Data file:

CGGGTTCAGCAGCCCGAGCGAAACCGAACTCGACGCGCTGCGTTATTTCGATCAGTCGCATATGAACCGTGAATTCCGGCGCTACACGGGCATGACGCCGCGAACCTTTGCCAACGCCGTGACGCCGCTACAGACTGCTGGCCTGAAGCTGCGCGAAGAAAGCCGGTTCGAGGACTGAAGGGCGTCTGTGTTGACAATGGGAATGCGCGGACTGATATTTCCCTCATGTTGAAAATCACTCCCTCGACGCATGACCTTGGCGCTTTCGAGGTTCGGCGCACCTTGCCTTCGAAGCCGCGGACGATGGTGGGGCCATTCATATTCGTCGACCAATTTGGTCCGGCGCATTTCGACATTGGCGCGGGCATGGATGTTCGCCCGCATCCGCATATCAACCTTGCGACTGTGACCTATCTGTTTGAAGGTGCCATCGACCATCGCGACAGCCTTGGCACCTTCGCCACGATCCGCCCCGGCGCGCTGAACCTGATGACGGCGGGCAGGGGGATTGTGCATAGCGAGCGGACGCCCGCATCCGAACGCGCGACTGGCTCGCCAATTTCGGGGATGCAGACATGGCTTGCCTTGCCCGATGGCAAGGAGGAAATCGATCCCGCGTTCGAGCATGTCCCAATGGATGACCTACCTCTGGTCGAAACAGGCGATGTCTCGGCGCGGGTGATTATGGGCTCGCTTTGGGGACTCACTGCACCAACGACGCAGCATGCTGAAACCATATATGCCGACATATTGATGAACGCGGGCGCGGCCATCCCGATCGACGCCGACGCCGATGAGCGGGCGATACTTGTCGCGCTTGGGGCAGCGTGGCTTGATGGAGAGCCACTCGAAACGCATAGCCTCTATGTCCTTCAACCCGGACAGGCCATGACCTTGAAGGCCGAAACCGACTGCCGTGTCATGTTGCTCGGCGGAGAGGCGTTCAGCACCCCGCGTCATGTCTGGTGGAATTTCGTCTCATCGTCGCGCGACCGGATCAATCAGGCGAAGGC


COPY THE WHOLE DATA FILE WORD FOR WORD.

CGGGTTCAGCAGCCCGAGCGAAACCGAACTCGACGCGCTGCGTTATTTCGATCAGTCGCATATGAACCGTGAATTCCGGCGCTACACGGGCATGACGCCGCGAACCTTTGCCAACGCCGTGACGCCGCTACAGACTGCTGGCCTGAAGCTGCGCGAAGAAAGCCGGTTCGAGGACTGAAGGGCGTCTGTGTTGACAATGGGAATGCGCGGACTGATATTTCCCTCATGTTGAAAATCACTCCCTCGACGCATGACCTTGGCGCTTTCGAGGTTCGGCGCACCTTGCCTTCGAAGCCGCGGACGATGGTGGGGCCATTCATATTCGTCGACCAATTTGGTCCGGCGCATTTCGACATTGGCGCGGGCATGGATGTTCGCCCGCATCCGCATATCAACCTTGCGACTGTGACCTATCTGTTTGAAGGTGCCATCGACCATCGCGACAGCCTTGGCACCTTCGCCACGATCCGCCCCGGCGCGCTGAACCTGATGACGGCGGGCAGGGGGATTGTGCATAGCGAGCGGACGCCCGCATCCGAACGCGCGACTGGCTCGCCAATTTCGGGGATGCAGACATGGCTTGCCTTGCCCGATGGCAAGGAGGAAATCGATCCCGCGTTCGAGCATGTCCCAATGGATGACCTACCTCTGGTCGAAACAGGCGATGTCTCGGCGCGGGTGATTATGGGCTCGCTTTGGGGACTCACTGCACCAACGACGCAGCATGCTGAAACCATATATGCCGACATATTGATGAACGCGGGCGCGGCCATCCCGATCGACGCCGACGCCGATGAGCGGGCGATACTTGTCGCGCTTGGGGCAGCGTGGCTTGATGGAGAGCCACTCGAAACGCATAGCCTCTATGTCCTTCAACCCGGACAGGCCATGACCTTGAAGGCCGAAACCGACTGCCGTGTCATGTTGCTCGGCGGAGAGGCGTTCAGCACCCCGCGTCATGTCTGGTGGAATTTCGTCTCATCGTCGCGCGACCGGATCAATCAGGCGAAGGC